So we could say, “Okay, maybe instead of it coming Ace or King high with a Queen or a Jack,” we could say, “Okay, let’s just remove those cards.” Then we’ll do a thousand more flops and get really, really granular.
You notice that the number drops down a little bit. If you want to get really precise, you might click this a couple of times. Again, that’s typically why I click a thousand more flops two or three times, just so it kind of weeds through this. It gets me a little bit more precise. The bigger the sample, the more precision you’re going to have. Good.
You notice that the flop proofer is doing exactly what it needs to do. Let’s just see. Okay, we did pick the right kind of board that we’re looking to explore. Then we get to see exactly how our range compares versus their range in a hit versus hit way on this exact kind of texture.
Again, over the next couple of weeks, we’re going to look at Flop Falcon to answer some of the kind of questions that lots of players have. Again, should set off a lot of preflop questions, but we’ll also look at some postflop things. You may be wondering why the heck we’re using flop software to analyze preflop. Well, a lot of that is because when we can understand how certain hands connect on the flop, we can actually change our preflop range in a more profitable way, not in a results-oriented way because the flop came exactly like this, now all of a sudden we can do something preflop. No. It’s actually saying, “Okay, this is a situation where I know that my kind of hand is going to connect this way, so could I add more of those hands? Or is my opponent missing so often that I can add certain hands into my preflop range instead?”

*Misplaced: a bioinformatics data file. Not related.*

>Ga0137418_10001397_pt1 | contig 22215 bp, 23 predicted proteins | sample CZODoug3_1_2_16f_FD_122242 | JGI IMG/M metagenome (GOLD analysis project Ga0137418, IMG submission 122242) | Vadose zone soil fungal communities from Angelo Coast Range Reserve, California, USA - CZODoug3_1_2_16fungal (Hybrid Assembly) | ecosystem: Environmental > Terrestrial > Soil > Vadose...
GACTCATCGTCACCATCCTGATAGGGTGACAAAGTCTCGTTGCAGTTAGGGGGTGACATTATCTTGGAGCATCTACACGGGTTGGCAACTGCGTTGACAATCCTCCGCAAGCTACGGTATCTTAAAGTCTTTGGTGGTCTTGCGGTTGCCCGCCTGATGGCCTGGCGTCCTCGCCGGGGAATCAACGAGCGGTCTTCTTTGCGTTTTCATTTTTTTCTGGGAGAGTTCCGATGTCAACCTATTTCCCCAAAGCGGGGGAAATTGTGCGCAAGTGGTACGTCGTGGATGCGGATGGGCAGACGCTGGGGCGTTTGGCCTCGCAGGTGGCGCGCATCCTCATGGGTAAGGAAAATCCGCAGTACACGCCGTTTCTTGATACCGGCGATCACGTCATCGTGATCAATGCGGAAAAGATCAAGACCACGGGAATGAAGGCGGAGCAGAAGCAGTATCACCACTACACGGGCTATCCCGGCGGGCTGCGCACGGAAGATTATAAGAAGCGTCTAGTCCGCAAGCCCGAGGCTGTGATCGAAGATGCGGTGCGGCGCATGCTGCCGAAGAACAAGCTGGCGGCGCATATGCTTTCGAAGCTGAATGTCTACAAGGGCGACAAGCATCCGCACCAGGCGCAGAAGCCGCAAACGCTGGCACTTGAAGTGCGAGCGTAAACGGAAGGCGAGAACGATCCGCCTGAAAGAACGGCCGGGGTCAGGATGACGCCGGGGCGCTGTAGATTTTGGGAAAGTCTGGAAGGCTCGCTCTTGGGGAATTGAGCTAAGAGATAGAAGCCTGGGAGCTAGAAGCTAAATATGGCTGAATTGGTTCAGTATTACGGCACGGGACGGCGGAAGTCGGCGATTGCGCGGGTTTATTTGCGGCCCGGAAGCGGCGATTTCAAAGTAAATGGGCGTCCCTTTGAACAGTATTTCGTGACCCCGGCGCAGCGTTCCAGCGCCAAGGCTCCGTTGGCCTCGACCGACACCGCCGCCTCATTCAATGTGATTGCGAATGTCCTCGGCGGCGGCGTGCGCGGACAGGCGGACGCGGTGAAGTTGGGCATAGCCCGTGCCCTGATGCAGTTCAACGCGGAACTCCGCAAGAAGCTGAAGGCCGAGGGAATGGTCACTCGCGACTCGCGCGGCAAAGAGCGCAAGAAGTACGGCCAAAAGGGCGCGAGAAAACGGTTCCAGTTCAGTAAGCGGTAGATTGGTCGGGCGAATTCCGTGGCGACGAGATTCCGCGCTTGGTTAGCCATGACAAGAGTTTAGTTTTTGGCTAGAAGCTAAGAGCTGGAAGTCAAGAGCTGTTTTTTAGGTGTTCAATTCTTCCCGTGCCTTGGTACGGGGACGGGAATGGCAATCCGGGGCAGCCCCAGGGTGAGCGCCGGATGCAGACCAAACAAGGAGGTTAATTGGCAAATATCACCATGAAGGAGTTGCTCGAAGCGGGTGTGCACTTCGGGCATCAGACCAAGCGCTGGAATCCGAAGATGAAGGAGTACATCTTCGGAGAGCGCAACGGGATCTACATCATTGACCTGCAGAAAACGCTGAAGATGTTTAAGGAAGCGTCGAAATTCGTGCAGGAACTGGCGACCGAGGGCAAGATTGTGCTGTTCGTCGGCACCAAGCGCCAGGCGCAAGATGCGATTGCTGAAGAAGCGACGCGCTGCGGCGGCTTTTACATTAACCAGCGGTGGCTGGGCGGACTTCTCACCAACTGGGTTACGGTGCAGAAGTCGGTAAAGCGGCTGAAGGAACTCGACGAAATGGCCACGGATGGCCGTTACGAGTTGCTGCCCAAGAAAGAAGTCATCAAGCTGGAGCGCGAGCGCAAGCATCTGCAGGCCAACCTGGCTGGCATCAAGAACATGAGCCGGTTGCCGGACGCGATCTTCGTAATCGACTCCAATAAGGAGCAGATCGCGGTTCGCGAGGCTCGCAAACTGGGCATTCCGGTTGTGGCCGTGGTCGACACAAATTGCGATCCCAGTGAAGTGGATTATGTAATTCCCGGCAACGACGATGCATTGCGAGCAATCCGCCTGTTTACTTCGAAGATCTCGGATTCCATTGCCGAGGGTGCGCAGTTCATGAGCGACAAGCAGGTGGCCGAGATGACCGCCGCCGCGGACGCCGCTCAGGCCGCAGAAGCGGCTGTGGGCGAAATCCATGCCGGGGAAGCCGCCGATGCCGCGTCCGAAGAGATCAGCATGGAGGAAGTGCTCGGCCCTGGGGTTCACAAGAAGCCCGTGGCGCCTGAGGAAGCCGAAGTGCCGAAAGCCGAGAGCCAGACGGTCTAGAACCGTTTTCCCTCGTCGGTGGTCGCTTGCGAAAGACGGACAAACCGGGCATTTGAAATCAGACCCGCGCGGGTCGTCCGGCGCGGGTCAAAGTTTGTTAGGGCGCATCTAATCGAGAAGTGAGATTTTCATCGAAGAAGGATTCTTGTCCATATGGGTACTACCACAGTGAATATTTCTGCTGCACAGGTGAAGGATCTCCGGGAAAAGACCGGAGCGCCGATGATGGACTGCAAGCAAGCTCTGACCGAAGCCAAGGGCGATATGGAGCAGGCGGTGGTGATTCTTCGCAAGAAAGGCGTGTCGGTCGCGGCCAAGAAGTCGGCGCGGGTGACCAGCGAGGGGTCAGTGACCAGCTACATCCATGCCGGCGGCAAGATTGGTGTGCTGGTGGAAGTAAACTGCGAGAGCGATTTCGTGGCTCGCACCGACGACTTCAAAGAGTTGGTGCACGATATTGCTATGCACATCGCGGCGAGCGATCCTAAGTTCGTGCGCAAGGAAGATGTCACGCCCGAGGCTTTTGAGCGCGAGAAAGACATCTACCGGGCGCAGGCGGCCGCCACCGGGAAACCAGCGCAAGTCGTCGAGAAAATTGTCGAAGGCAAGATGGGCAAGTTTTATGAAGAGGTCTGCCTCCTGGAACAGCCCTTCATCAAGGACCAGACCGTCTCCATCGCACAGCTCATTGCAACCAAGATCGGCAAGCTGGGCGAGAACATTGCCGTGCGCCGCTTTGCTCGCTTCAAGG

This is the kind of off-table exploration that allows you to become very, very technical. Trust me, that’s going to be a huge benefit to you in the long run.
That’s going to wrap it up for this video. Hopefully this gives you a really good idea on what Flop Falcon is used for and how to use the software overall. If you’re interested in picking up your own copy, you can do so at redchippoker.com/flopfalcon.
Hopefully you enjoyed this quick start guide and enjoy the software whenever you start playing with it yourself. It’s pretty awesome!